Did Somebody Say Indiana Jones?
A HUSH fell over the standing-room-only crowd at the Explorers Club in Manhattan on Feb. 5. In a room whose dark-paneled walls are hung with flags once planted in the far-flung precincts of Everest and Antarctica, the man at the lectern had just finished talking about his anthropological travels through almost 40 countries, across some 500,000 miles, where he recovered from food poisoning and chigger bites in Peru and swam through shark-infested waters off Easter Island.
“Do you want to have children?” asked a well-groomed youngish woman, who sat attentively with a few dozen of her peers and a smattering of schoolchildren and older people.
Not missing a beat, the lecturer, Josh Bernstein, the star of “Digging for the Truth” on the History Channel, flashed his square-toothed snow-white smile and assured the crowd — which included the most women ever to attend a lecture there, the club’s manager said — that, yes, he would like to be a father someday and, no, he’s not dating anyone right now.
Murmurs of approval and titters of laughter followed, with more questions: Does he intend to settle down?
“Someday, yes, absolutely,” Mr. Bernstein said.
Later, clutching Mr. Bernstein’s book, “Digging for the Truth” (Gotham), urban women with thousand-dollar handbags lined up for the autograph of a man who prefers an ice cave to a glassy penthouse. His car is a 1982 Toyota Land Cruiser that runs on vegetable oil. His jeans are made with organic cotton. In one program that tests the authenticity of the Holy Grail, he dons chain mail and jousts in Southern France. In another he chariots in Greece while shooting a bow and arrow.
“I feel like I should touch him to see if he’s real,” whispered Rosina Seydel, 40, a tall, youthful and blond real estate agent from Atlanta, who attended a second talk at the Explorers Club on March 28, a “fireside chat” for members.
Ms. Seydel was there as a guest of Tee Faircloth, an Explorers Club member who is a friend of Mr. Bernstein’s and the owner of F. M. Allen, the safari outfitter on Madison Avenue. “Could he be that good looking and that smart and charming?” she said, her eyes locked on Mr. Bernstein.
Yes, dear reader. Or at least his largely female fan base thinks so.
Mr. Bernstein, 36, is an anthropologist and Cornell graduate. He is the host of a program that explores mysteries like the lost cities of Atlantis and El Dorado. He travels to location by camel or paraglider or with oxygen tanks and flippers, sometimes braving natural disasters and parasites.
Last Monday, during his finale on the History Channel, Mr. Bernstein explored Aztec civilization and human sacrifice.
He is a member of both the Explorers, whose membership roster included Theodore Roosevelt, and the Royal Geographic Society in London, where Charles Darwin and Ernest Shackleton were members. His official fan club numbers 1,700.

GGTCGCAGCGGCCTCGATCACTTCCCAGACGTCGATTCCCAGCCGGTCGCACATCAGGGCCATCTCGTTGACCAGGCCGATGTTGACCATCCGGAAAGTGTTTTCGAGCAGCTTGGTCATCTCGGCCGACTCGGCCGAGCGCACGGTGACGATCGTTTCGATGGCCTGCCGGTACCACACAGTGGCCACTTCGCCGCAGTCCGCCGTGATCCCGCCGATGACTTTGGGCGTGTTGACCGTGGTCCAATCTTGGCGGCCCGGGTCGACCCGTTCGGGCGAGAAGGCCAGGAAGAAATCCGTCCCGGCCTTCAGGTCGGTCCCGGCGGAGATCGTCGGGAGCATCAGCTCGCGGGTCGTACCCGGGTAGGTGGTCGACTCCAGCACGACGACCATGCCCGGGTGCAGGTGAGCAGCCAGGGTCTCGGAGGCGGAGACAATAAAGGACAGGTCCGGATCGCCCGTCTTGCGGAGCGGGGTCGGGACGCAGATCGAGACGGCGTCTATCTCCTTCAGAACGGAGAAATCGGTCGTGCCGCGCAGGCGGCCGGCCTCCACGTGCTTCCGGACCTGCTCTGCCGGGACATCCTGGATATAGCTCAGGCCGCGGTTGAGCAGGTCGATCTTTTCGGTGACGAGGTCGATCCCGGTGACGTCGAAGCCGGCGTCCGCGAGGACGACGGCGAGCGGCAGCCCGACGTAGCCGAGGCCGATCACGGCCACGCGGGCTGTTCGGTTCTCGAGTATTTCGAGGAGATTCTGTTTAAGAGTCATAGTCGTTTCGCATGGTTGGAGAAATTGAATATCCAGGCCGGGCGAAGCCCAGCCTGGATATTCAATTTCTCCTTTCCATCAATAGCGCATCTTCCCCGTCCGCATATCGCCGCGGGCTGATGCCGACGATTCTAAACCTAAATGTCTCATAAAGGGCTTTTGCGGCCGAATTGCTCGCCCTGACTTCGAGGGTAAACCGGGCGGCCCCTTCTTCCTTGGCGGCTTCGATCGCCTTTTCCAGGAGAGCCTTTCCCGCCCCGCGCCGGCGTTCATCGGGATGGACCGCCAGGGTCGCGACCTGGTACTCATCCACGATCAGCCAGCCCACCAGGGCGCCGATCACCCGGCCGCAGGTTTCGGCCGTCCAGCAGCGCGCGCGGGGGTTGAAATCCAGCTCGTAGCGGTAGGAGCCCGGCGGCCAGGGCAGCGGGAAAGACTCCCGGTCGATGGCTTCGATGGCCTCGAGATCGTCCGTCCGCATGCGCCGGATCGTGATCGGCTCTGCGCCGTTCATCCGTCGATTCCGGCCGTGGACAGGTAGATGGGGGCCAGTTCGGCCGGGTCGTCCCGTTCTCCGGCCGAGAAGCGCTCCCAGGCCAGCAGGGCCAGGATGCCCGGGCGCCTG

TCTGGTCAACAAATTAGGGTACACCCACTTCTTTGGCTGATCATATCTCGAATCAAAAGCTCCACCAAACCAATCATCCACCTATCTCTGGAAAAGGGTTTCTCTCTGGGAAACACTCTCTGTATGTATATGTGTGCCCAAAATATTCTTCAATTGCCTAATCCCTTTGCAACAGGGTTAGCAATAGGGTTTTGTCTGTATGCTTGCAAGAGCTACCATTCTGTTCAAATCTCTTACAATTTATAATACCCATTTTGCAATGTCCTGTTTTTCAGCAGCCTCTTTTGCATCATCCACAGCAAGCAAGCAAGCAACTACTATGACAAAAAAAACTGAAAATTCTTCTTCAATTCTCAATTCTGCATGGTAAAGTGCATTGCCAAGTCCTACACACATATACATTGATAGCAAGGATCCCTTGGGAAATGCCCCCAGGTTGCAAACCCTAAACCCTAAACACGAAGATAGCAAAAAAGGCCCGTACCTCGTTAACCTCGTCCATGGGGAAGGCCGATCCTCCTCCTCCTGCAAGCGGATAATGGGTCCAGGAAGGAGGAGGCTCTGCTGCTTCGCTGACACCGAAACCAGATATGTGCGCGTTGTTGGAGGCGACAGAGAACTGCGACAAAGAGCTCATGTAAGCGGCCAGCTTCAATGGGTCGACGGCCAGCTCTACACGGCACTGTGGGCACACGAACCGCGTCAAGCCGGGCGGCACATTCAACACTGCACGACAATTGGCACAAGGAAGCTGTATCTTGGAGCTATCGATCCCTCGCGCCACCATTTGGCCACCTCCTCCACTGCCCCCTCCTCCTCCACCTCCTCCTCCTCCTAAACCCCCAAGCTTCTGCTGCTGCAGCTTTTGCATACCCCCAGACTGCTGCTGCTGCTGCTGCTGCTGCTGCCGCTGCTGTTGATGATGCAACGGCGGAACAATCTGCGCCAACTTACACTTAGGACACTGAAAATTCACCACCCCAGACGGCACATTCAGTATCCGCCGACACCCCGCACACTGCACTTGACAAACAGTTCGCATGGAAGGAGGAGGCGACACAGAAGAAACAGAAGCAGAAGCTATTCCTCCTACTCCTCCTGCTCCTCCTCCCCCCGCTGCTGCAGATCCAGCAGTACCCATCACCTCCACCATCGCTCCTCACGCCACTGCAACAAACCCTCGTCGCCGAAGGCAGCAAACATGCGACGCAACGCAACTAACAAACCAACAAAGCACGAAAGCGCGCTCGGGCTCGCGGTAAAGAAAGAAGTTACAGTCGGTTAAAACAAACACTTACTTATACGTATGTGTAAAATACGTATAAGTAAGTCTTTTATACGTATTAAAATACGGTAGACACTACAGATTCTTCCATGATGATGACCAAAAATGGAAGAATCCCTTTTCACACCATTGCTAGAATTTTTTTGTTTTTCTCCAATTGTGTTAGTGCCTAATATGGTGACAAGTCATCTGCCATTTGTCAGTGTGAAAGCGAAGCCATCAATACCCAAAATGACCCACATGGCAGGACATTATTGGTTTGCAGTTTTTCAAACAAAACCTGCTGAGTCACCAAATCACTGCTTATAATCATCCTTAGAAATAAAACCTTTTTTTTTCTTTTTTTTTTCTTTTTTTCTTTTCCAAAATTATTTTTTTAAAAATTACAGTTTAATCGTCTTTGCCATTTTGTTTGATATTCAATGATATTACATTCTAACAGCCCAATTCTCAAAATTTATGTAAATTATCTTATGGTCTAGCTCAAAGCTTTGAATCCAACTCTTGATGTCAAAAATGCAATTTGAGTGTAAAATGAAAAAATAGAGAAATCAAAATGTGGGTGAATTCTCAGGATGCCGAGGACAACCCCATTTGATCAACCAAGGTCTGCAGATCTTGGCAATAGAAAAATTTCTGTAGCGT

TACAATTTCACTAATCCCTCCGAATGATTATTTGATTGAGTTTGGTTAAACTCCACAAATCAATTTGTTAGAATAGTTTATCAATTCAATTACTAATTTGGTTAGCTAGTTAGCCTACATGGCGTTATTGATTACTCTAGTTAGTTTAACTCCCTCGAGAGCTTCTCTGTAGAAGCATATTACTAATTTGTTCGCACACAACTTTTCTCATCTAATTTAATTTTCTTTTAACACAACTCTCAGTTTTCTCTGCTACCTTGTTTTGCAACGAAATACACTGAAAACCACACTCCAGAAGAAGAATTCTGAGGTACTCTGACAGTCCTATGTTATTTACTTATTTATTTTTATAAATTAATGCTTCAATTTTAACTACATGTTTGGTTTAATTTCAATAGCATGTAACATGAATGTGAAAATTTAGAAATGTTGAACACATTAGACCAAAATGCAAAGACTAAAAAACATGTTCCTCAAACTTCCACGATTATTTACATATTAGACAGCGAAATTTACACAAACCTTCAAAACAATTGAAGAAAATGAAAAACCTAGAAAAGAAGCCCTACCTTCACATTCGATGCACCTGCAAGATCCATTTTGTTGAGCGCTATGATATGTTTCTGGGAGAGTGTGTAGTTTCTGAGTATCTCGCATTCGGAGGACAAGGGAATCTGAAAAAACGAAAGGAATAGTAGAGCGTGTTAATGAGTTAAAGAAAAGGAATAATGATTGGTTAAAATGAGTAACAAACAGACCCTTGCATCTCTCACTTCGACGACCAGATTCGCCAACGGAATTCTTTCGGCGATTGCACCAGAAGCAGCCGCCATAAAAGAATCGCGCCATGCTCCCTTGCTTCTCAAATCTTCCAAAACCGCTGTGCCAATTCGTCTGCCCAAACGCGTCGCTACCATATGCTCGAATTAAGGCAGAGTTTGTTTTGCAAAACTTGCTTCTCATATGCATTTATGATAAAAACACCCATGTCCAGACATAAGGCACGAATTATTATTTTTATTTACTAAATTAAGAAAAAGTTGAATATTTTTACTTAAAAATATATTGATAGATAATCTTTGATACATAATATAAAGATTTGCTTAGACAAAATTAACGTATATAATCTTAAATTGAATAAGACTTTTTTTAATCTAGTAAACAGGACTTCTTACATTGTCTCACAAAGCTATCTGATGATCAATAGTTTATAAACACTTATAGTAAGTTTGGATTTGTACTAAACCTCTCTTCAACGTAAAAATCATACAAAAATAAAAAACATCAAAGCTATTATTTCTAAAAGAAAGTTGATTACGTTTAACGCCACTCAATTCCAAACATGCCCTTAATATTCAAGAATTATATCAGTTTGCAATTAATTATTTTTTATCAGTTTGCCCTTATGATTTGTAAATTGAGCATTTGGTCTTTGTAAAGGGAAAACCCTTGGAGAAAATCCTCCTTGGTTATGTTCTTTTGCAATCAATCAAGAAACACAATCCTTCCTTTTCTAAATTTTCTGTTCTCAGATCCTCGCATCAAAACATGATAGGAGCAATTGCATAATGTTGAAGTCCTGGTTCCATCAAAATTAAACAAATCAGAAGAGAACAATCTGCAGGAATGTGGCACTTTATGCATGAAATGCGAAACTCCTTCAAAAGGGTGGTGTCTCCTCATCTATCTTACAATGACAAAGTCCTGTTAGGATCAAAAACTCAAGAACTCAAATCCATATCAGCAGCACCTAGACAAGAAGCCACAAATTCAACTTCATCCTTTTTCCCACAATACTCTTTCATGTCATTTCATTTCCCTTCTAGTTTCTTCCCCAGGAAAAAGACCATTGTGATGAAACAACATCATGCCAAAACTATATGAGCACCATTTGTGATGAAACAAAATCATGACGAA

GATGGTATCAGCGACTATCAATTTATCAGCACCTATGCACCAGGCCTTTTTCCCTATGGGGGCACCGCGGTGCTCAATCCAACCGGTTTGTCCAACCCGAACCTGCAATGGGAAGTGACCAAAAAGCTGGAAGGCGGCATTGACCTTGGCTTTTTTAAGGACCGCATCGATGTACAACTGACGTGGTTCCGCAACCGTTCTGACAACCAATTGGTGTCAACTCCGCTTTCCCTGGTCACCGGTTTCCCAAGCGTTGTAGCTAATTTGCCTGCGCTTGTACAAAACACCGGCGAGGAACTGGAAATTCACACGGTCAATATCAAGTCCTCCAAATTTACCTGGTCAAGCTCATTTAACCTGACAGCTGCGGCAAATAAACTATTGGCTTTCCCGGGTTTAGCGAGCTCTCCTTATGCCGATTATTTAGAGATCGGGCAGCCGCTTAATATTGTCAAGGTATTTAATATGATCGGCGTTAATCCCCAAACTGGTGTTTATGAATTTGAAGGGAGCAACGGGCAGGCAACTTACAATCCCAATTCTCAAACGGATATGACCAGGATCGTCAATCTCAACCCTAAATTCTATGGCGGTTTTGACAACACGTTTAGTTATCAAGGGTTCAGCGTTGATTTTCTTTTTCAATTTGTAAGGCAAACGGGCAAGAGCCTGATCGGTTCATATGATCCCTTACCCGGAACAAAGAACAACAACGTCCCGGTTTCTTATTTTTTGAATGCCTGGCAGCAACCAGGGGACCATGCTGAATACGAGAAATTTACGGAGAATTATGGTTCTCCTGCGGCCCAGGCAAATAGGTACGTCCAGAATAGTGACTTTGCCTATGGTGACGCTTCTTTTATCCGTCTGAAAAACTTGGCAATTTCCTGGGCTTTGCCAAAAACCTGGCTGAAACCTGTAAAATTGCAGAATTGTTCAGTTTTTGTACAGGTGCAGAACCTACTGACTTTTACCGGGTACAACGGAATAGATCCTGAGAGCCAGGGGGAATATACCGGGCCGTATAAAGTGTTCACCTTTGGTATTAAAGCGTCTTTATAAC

For two of its three seasons, “Digging for the Truth” was the History Channel’s No. 1 series, said Lynn Gardner, the station’s publicity director. When his three-year contract was up, he was poached by the Discovery Channel, which has more viewers. His as-yet-unnamed program, to begin in January, will include Mr. Bernstein’s usual pursuits of anthropological and archaeological subjects, as well as another of his passions, the environment.
All in a day’s work, with no two days the same, he said.
On the air he says, with a serious look, “We’re digging for the truth, and we’re going to extremes to do it.”
His program, too, has a retro appeal: no shooting, no swearing and no provocative babes, unless you count wall paintings of Nefertiti. Mr. Bernstein said, “We’d get letters saying, ‘This is the only show we watch together as a family.’ ”
That’s not the only response to the swashbuckling, cowboy-hatted Mr. Bernstein.
“Some women send me nude photos of themselves, yeah, and I don’t mind that,” he said, grinning as he tucked into dim sum. “I also get the letters, some men write and tell me we’d be the perfect couple, and that’s O.K. But I just don’t play for that team.”
Before all the globetrotting, Mr. Bernstein was rooted on the Upper East Side, where he was raised in a fairly typical upper-middle-class Jewish household. But he long had a passion for nature.
At Cornell, he double-majored in anthropology and psychology and was the president of his fraternity (Pi Kappa Alpha). He spent a year in Jerusalem and considered rabbinical school but said the pull of the outdoor life was stronger.
Mr. Bernstein, who keeps an apartment in Manhattan for the few days a year when he is home, left on April 6 for the filming of the first episode of his Discovery Channel series. Under orders from his bosses, he was keeping the first location secret.
Yes, he does think about settling down sometime, which will influence whether or not he continues to be so far-flung.
“When you meet the right person, you make changes,” he said.
And the right person is?
“I’m attracted to tall blondes,” he said, laughing. “It isn’t easy to find a tall blond Jewish girl who is interested in the environment.”